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  #11 (permalink)  
Old 04-07-2006, 01:16 PM
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Excelcius,

Cruise ship service staff get very little in the way of salary. $100 to $150 a month is probably typical. They work a multi-month contract with virtually no real days off in a 24 hour sense - they many get a morning and afternoon off once a week or so but have to be back to work that night. Most of the time they work 12 to 16 hours a day, 7 days a week. Gratuities are essentially their total income. This is the nature of the beast when it comes to the mainstream cruise lines such as Princess, Carnival, RCCL, etc.

Tipping is usually not done on the upscale lines. Not even permitted in some cases. But then you are paying a much higher fare, so you are still footing the bill for salaries one way or another.
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  #12 (permalink)  
Old 04-07-2006, 02:30 PM
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Thanks for the feedback on staff wages, however all this does is highlight how much of a profit the companies must be making. How can they get away with such poor wages? Regardless of how anyone feels about tipping, the fact that perhaps the majority of money made by the staff is provided by passengers rather than employers shows the employers in a very bad light. If this is truly the case you wouldn't catch me working on a ship! It has somewhat changed my attitude towards tipping, so thanks for that. At the same time, it hasn't exactly done wonders for my opinion of the people who pay their wages.... Guess it's just another case of the rich getting richer - it was ever thus
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Old 04-07-2006, 06:11 PM
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You are so right. The cruise lines are profiting here as we pay the crew's wages in the form of compulsory "tips." But face the fact that if the crew were paid that amount in a wage our cruise fare would go up by at least $10 pp/pd.

Karen is right- most shore side US waiters make under a hundred bucks a week for a full time job- with no benefits. And even though your sister might have mentioned that Massachusetts is well on it's way to compulsory health coverage for all, the rest of the US is NOT. So tips are again SALARY, not some kind of bonus.

I have been to the UK and Ireland many times and have had friends bring my change to me that I left on the bar as though I was ready for the nut house. It takes a few days to be able to walk away from the bar without leaving a tip. But your barmen are paid well, are for the most part unionized, and are also provided benefits. That must be reflected in the price of a drink- last time I was in Ireland I was paying over 5 bucks for a Guinness....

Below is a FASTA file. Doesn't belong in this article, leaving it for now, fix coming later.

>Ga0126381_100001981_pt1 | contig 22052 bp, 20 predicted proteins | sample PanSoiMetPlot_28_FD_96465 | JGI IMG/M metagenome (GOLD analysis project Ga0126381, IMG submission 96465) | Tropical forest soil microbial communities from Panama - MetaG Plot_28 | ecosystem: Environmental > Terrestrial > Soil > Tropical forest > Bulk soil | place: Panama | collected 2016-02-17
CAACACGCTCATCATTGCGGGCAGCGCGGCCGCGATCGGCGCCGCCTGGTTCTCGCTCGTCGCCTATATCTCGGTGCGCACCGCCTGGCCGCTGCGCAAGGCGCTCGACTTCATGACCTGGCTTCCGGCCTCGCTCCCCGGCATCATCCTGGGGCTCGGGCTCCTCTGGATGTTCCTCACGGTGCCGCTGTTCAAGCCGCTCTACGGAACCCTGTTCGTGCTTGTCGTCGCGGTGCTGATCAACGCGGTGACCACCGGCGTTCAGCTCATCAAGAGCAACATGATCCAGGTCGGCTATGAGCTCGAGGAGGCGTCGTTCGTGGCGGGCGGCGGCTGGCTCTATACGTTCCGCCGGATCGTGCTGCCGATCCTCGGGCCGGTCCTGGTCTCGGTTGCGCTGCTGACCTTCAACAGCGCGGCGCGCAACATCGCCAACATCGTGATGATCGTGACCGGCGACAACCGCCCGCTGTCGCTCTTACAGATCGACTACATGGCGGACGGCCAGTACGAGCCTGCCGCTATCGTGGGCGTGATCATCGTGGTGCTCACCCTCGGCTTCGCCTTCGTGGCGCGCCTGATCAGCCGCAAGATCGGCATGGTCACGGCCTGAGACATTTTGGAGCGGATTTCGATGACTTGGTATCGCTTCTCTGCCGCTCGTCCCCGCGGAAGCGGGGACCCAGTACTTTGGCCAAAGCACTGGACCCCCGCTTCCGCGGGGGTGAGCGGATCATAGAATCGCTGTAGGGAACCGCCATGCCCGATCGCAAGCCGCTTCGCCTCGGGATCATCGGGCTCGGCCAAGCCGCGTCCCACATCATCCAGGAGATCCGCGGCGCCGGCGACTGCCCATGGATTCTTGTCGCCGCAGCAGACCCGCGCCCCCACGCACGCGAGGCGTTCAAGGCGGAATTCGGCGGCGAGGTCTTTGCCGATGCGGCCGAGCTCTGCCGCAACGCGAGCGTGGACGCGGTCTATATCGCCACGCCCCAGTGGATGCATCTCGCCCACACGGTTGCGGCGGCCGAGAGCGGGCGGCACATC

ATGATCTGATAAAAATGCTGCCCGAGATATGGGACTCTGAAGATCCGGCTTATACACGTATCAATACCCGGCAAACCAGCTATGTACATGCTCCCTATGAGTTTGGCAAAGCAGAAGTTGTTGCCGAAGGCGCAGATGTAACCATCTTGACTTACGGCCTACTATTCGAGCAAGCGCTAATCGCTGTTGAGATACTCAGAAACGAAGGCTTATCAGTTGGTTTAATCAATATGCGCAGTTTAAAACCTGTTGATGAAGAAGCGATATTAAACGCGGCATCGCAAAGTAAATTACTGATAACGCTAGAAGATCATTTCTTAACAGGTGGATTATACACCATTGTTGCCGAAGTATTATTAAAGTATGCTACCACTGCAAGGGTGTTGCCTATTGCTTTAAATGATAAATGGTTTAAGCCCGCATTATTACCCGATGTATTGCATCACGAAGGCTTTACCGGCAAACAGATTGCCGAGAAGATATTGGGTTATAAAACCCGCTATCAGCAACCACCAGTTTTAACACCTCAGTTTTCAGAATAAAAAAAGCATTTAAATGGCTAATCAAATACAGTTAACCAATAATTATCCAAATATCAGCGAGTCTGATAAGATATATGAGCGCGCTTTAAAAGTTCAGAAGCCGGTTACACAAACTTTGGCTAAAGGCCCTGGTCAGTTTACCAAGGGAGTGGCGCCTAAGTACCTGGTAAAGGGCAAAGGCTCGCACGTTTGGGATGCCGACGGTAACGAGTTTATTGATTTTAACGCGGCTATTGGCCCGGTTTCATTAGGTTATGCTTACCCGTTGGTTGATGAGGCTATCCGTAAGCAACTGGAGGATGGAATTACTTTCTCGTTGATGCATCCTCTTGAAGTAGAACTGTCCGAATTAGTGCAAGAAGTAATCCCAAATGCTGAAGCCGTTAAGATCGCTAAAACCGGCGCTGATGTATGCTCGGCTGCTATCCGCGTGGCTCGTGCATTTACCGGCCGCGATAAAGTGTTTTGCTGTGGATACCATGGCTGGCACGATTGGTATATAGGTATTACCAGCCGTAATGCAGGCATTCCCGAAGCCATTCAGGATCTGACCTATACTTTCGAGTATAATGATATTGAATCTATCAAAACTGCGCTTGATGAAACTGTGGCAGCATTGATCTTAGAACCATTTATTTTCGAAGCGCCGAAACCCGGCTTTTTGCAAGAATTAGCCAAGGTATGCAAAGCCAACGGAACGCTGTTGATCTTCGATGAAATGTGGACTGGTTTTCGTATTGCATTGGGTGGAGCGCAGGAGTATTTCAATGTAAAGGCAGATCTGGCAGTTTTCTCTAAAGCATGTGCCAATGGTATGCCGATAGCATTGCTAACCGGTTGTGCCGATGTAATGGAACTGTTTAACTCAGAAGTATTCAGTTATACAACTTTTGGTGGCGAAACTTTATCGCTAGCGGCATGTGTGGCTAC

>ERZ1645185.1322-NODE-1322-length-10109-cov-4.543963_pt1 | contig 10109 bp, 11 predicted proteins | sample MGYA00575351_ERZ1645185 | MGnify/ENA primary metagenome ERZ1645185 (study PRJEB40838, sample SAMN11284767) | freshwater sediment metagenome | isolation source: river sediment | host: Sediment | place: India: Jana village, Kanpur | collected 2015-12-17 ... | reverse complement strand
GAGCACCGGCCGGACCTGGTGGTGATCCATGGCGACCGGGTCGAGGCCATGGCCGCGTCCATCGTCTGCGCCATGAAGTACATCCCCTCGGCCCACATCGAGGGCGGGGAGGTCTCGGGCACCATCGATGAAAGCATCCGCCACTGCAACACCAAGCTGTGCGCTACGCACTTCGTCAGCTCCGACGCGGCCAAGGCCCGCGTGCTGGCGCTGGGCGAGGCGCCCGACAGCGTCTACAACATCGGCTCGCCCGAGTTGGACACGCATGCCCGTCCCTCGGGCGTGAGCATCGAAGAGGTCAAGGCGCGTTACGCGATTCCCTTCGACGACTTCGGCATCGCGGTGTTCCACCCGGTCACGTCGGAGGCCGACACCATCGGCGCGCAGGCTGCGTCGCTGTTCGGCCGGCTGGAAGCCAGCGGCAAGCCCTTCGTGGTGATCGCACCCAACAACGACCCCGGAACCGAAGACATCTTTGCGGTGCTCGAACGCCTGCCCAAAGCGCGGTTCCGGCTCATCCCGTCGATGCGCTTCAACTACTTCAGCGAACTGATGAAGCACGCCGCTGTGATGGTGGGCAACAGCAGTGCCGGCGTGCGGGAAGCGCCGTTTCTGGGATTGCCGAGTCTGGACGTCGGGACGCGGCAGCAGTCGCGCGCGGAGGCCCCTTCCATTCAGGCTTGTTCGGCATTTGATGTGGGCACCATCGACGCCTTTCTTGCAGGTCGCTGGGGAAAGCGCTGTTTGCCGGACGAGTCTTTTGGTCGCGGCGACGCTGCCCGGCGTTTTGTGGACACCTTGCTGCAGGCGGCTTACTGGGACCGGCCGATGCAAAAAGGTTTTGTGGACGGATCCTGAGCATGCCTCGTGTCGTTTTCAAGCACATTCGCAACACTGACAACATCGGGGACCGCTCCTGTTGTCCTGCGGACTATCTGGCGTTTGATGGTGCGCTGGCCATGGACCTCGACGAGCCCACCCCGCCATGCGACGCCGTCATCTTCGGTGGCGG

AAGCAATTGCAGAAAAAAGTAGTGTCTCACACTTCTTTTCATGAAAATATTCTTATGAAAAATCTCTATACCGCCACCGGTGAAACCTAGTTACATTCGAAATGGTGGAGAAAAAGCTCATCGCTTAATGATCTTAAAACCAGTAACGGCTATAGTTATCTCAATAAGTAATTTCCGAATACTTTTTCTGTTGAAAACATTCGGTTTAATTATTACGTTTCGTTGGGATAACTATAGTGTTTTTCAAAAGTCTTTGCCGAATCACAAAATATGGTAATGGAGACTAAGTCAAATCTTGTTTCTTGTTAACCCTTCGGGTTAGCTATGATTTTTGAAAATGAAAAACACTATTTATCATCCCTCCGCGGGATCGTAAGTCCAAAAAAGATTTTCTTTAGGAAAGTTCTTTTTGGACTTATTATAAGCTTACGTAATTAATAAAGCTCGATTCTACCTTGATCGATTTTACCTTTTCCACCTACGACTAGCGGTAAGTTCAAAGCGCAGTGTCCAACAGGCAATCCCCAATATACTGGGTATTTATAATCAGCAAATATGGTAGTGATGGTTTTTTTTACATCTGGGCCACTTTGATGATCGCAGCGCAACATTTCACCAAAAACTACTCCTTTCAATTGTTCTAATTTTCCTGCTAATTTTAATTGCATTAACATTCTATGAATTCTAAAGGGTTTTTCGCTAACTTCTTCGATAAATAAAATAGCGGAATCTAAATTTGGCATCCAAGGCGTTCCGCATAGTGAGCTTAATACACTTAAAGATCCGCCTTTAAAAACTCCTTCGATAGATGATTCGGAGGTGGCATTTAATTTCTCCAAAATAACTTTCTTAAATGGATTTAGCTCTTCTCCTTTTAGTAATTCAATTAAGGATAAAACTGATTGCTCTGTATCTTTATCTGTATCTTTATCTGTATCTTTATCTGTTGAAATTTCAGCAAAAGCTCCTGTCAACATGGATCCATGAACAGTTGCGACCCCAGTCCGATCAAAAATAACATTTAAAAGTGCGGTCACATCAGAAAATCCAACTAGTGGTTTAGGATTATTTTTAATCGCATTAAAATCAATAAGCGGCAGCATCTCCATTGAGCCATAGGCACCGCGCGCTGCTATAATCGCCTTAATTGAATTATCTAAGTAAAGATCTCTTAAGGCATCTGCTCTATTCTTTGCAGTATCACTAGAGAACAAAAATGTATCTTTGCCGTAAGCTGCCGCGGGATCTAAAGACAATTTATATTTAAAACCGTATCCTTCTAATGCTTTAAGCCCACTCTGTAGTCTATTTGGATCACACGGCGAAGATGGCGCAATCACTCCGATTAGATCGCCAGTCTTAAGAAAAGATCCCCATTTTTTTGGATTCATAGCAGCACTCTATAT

At any rate, the cruise ship workers are in another league altogether. I almost hate to resuscitate my "Ten Bucks? That's OUTRAGEOUS" diatribe but here I go: http://cruise-chat.com/eve/forums/a/tpc/f/738601132...881037451#1881037451
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Old 04-08-2006, 02:35 PM
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The cruise lines have largely succeeded in reducing their budget line item for employee salaries and moving the responsibility for salaries to the passengers. Of course, we'd still be paying the salaries regardless. It is the same as the old question of "how much income tax do corporations pay?" The answer being zero because the customers and investors pay for everything.

I personally would prefer some honesty in this area, and have the lines stop calling them tips or gratuities. Since it is a part of the cruise fare in my view, I'd just assume pay more for the cruise upfront and go back to what tipping is supposed to be.
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Old 04-08-2006, 02:44 PM
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Excelcius,

Although the contract wage is low, the crew also receives room and board as part of the deal. Admittedly it still seems pitiful to most of us, but for many of those countries $150 a month is good money. Although the whole tipping process is pretty seedy these days, most of the waiters and stewards pull down a good bit of money each month. They are willing to do the work...they weren't shanghai'd.
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  #16 (permalink)  
Old 04-08-2006, 05:16 PM
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I sympathize Excel because I found the tips and other shipboard charges really added up. And while this isn't the case for all cruisers, to me the cost of the flight, cruise and other travel/souvenir expenses really add up.